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This documentary on rock’n’roll concert promoters looks fascinating

A couple of years back, I was involved as a script editor in a documentary called Who the F**k in Arthur Fogel?

This gave me a chance to get deep into the world of the concert promoter, the people who make it possible for gigs to happen.

There’s now a new doc that explores the history of concert promotion. This is from The Guardian:

To date, more than 600 people have been inducted into the Rock and Roll Hall of Fame, most of whom are fantastically famous. Yet, somehow, one of the least-known inductees managed to receive one of the hall’s highest honors. In 2005, Frank Barsalona, a concert promoter, received a “lifetime achievement” distinction at the Cleveland-based institution. So, how did a guy who, some might think, simply booked talent, earn such a lofty distinction?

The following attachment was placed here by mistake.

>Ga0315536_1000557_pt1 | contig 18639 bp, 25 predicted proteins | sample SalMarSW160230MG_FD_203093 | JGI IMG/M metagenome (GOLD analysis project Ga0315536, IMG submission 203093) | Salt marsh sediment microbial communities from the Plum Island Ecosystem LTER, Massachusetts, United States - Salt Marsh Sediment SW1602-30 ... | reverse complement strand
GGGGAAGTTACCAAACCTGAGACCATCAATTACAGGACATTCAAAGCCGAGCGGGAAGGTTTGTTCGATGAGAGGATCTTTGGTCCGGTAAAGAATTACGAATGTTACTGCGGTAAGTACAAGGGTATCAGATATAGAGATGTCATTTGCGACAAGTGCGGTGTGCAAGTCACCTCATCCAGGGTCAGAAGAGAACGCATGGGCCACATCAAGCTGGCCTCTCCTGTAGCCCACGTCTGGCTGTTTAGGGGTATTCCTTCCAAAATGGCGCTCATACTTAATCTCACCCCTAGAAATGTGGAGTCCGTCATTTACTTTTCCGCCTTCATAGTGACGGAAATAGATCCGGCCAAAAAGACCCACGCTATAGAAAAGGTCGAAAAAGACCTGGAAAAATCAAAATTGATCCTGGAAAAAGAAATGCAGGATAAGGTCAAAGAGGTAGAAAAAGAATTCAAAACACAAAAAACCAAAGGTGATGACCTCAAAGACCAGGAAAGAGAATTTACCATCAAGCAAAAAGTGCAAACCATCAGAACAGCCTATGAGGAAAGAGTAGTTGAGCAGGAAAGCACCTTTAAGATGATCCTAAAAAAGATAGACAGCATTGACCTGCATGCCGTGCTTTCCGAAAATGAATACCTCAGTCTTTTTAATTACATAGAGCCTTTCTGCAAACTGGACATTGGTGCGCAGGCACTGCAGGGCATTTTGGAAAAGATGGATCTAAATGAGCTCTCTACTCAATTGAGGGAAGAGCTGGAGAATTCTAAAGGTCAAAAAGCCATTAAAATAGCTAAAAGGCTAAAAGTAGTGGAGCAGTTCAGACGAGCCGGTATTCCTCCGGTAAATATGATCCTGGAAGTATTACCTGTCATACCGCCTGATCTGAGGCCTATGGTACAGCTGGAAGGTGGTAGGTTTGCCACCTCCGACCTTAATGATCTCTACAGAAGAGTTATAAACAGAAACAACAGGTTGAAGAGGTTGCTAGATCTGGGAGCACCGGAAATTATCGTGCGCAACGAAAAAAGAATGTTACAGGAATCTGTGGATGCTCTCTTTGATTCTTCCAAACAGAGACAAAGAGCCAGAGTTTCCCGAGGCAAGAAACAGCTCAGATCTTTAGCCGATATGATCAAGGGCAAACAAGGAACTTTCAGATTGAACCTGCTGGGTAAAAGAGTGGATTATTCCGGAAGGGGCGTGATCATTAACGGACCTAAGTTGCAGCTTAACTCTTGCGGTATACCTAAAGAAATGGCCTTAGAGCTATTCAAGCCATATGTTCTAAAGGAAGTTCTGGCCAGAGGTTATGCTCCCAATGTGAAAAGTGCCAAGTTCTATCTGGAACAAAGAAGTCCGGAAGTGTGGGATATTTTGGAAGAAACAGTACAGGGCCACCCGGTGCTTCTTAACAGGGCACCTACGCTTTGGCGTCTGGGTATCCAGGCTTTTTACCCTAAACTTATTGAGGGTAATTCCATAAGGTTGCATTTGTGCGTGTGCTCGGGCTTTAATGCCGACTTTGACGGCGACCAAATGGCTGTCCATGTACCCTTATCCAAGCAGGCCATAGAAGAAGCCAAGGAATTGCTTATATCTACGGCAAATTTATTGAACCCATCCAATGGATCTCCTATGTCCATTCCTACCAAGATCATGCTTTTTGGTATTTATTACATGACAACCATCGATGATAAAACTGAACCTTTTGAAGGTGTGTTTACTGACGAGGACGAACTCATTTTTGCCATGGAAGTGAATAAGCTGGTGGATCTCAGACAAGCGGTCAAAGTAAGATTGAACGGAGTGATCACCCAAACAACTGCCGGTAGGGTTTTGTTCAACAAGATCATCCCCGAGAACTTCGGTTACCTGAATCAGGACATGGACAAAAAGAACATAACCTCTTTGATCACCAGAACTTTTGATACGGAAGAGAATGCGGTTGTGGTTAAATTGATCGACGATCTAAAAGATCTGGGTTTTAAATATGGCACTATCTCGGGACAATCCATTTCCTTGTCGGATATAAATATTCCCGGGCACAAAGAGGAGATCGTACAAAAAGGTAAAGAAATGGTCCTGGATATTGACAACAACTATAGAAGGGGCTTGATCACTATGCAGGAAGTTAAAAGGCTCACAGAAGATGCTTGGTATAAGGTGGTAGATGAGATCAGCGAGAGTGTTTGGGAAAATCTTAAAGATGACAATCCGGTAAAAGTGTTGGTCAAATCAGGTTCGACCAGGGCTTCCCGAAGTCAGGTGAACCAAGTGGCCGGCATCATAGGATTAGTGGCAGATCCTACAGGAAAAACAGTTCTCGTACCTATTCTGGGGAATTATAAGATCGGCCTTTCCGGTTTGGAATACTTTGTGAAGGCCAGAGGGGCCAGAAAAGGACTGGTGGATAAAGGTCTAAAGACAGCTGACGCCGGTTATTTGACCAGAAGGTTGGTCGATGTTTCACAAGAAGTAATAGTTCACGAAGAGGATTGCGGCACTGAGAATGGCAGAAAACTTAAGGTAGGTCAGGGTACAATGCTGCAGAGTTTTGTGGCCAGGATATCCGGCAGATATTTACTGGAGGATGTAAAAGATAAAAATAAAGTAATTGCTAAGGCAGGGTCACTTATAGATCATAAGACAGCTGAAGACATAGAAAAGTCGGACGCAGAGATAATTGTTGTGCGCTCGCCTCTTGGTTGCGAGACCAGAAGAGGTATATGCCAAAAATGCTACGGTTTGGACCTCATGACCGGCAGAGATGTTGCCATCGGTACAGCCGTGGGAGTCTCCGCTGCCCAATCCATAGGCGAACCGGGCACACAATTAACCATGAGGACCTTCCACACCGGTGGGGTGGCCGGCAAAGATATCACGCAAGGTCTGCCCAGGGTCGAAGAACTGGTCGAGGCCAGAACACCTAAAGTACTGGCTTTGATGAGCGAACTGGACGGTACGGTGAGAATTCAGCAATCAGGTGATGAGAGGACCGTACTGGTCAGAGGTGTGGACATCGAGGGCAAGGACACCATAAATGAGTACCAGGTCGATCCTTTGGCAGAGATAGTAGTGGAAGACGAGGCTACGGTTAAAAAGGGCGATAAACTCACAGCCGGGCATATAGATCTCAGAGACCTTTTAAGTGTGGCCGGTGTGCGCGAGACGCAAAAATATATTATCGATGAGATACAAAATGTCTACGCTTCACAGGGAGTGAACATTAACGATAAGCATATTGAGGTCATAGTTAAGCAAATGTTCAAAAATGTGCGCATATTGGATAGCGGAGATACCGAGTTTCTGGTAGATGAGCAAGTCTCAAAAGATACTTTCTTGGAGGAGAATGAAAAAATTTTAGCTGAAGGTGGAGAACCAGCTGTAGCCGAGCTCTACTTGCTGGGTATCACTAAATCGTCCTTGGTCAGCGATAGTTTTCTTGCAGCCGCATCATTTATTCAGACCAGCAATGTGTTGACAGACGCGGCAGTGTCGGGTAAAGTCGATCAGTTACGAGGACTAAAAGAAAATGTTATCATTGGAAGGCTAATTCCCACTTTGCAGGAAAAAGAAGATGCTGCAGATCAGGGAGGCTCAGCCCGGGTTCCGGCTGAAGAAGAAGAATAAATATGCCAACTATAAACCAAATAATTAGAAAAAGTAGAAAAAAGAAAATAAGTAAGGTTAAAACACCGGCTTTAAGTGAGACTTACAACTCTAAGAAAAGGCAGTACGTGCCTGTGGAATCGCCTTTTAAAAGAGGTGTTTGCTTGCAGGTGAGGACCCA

The answers lie in an informative new documentary, The Show’s The Thing: The Legendary Promoters of Rock. In colorful detail, the film lays out how Barsalona blueprinted the modern concert business (now a $10bn industry), along the way changing how audiences relate to the music, while also providing crucial support for some of its greatest stars. “No act becomes huge without a key promoter doing his work,” says Bob Geldof in the film.

Gotta see this one. Read more here. And here are details of its premiere.

Alan Cross

is an internationally known broadcaster, interviewer, writer, consultant, blogger and speaker. In his 40+ years in the music business, Alan has interviewed the biggest names in rock, from David Bowie and U2 to Pearl Jam and the Foo Fighters. He’s also known as a musicologist and documentarian through programs like The Ongoing History of New Music.

Alan Cross has 38035 posts and counting. See all posts by Alan Cross

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